Second, to attract millennials, top talent and leading companies, Connecticut will need to invest wisely in its urban centers–making them affordable and lively, where families want to live, work and play. That means great schools, safe streets and by making our cities the first with 5G in New England. The telecommunication companies are ready to start building–let’s harness that excitement, and get WiFi access into every rural town.

Third, none of this is possible if we don’t have a 21st century transportation system. When the Merritt Parkway opened in 1940, it wasn’t uncommon for people to pull over and picnic on the side of the road. Those of us who spend a good deal of time down in Fairfield County have contemplated the same idea today because we’re so darn frustrated by bumper-to-bumper traffic. Gridlock causes headaches and costs us jobs.

So what can we do? 30/30/30–I want the following to be a reality: 30 minutes from Hartford to New Haven; 30 minutes from New Haven to Stamford; and 30 minutes from Stamford to Manhattan with spurs to New London and Waterbury. This isn’t a pipedream, this is a necessity: a modern infrastructure by rail, road, air and water–to unlock the full economic potential of our beautiful state.

Fourth, Connecticut’s economic revival cannot only be about creating opportunities for just some of our people. It must be an economy that works for everyone. We must bring our workforce into the 21st century, closely aligning it with job training, starting with STEM and coding in K-12, and access to higher education, vo-tech and apprenticeships that will result in access to good paying Connecticut jobs.

That also means bringing the workplace into the 21st century, including paid family leave to make sure that parents don’t have to choose between the child they love and the job they need. It also means a $15 dollar minimum wage, responsibly and over time, so that those same parents can afford to provide for their children without working three jobs.

As one of the first Governors who comes from the business world, I will be hyper-focused on job creation. My primary objective is to get this economy growing again.

How do we extend opportunity for those being left behind? Growth!

What’s the long-term fix to the budget? Growth!

How do we attract the next generation of talent to Connecticut? Growth!

Now all of that economic growth takes time to nurture, but it starts today!

Blueprint for the Future

I’m a new Governor, and you’re a new legislature. Even for those of you who have been here for a few years, this is a new day.

What you can expect from me is the following: I’m a straight shooter, an honest broker and a good listener. I know what I know and I know what I don’t. I do have a strong sense of where we need to go and of what the people of Connecticut expect from us.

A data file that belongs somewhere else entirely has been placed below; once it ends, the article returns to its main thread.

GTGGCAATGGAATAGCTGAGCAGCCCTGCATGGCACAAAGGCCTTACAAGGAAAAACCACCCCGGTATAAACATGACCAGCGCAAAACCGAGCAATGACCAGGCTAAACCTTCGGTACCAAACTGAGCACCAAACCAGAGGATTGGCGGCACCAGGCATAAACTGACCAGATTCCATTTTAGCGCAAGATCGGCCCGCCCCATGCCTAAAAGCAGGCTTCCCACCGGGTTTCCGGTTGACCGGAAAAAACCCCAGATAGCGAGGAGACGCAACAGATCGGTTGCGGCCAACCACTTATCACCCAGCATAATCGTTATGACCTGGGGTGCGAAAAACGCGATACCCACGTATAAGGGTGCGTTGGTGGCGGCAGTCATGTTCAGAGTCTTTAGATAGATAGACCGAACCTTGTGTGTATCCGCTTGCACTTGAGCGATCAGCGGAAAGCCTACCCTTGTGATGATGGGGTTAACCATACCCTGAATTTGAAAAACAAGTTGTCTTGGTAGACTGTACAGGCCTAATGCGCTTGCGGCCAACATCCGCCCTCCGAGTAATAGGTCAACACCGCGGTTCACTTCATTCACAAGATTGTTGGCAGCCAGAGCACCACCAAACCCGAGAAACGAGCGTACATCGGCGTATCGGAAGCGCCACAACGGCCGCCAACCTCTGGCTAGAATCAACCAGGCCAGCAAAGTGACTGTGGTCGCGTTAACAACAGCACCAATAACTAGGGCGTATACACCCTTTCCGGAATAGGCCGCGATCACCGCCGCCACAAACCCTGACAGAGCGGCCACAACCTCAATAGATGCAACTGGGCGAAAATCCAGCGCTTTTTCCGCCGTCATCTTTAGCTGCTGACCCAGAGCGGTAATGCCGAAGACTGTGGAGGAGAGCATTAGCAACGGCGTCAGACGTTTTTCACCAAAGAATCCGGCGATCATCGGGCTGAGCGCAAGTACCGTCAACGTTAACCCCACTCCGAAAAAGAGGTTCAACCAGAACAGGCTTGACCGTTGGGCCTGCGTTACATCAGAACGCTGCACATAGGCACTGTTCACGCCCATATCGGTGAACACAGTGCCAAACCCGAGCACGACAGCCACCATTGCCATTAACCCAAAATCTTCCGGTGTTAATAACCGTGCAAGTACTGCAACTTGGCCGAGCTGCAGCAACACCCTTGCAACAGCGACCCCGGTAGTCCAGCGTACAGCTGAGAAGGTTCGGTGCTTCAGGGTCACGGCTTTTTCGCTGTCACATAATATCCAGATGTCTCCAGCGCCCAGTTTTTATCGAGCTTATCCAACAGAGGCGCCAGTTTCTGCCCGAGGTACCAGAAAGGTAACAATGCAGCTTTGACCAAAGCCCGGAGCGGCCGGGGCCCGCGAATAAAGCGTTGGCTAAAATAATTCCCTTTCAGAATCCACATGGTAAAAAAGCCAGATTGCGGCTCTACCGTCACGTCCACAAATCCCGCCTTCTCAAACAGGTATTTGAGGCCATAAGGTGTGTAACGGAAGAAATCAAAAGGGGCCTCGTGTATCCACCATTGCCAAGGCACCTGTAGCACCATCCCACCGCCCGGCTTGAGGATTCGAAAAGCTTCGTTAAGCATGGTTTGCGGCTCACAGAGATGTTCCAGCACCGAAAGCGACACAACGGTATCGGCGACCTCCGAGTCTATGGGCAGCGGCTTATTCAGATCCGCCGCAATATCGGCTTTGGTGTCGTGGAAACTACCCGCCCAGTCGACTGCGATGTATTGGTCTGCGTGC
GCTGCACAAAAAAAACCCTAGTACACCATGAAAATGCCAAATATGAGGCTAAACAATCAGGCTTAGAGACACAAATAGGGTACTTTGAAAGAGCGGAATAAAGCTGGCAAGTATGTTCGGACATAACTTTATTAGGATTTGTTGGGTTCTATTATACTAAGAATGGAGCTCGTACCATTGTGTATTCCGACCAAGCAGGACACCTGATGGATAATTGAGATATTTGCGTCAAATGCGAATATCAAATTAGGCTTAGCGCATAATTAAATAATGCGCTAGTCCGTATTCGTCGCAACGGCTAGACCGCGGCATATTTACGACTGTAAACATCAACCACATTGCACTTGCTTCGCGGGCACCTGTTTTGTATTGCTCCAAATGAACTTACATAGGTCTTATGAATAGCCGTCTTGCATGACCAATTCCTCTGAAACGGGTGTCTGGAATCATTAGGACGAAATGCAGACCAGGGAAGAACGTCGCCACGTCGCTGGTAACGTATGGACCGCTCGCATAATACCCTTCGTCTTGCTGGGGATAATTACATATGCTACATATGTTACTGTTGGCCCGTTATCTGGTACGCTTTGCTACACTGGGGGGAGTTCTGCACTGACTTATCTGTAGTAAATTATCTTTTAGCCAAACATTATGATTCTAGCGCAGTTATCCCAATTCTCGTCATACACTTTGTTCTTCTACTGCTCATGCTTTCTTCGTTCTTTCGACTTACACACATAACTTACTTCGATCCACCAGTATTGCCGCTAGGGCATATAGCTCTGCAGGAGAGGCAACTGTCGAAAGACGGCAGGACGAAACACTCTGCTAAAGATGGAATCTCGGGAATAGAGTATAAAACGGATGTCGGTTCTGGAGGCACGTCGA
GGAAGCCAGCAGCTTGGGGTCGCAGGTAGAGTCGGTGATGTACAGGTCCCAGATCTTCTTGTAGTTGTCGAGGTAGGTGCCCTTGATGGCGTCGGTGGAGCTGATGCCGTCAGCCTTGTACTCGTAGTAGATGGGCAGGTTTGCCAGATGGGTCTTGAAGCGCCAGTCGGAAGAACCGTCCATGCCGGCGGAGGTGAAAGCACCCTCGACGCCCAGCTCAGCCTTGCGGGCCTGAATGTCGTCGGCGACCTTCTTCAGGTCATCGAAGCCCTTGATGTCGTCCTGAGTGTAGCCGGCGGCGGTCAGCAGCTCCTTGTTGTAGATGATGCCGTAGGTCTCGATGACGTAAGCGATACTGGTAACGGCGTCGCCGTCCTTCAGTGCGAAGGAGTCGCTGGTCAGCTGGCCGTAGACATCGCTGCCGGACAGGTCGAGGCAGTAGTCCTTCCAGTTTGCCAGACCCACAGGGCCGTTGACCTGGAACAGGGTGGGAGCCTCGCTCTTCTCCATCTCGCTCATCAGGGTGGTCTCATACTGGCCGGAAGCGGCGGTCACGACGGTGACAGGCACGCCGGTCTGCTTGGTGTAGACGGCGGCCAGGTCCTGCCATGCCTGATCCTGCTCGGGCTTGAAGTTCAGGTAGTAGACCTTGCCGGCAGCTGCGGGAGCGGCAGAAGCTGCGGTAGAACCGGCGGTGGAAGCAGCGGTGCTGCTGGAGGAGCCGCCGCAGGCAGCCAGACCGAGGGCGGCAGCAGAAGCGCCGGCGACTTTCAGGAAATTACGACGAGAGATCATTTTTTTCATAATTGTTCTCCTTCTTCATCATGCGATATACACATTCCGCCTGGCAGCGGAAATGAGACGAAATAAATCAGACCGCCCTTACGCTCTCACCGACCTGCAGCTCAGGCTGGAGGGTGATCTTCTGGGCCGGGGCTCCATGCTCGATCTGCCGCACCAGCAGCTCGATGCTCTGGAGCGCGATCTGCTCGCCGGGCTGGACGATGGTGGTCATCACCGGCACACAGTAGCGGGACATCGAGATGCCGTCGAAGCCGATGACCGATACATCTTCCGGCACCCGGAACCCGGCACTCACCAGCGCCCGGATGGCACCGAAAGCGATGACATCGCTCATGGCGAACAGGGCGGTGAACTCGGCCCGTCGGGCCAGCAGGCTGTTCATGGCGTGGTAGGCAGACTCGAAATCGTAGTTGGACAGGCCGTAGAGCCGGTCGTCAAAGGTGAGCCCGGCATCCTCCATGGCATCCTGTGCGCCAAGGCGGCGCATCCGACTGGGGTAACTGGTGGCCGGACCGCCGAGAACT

Last November, thousands of voters waited in the rain, in some cases, for hours to vote. They believed that we can make a difference; we will and we must.

Let’s work together and produce a budget for the people of Connecticut that doesn’t borrow from the future, but instead invests in the future.

Like those kids at Harding High, who believed in themselves, I believe in Connecticut. You are here because you believe in our state. Let’s get Connecticut growing again.

As they say in Hamilton, history has its eyes on you, on all of us. Let’s do this. Together.

May God bless you, and may God bless the hardworking people of this great state!



  1. Let’s all hope that Governor Lamont keeps his promises around the funding of true urban public schools. He also committed to hit the brakes on any new Charter $chools while maintaining support for those already in existence.

    I do love that he gave a shout out to CT teachers !

    I can live with that.

  2. Lamont and Local Eyes are on the same page. Here’s what I mean: Our great state is strategically positioned between two super-cities. . I call them “bookends”. I own digital office space in Boston and New York City. From there I try to lure companies to Bridgeport, Trumbull and Stamford by linking to their respective town’s Economic Development Director. Should I aim my activities towards Connecticut / Hartford?
    Either way, I have already completed what Lamont proposes.
    In a related budgetary matter, producing GROWTH WITHOUT DEBT is within my grasp although
    I’ve never tried it on a statewide level. Connecticut’s $80B debt prioritizes yesterday at the expense of tomorrow. Debt is not easily removed. This debt produces a tax-free, 20-year bond that investors are unwilling to surrender.

  3. Nice words for the newly minted Governor. It looks like everyone is playing nice for now and if that can continue, CT might have a shot to change its fortune. In 6 weeks we will see what Mr. Lamont values.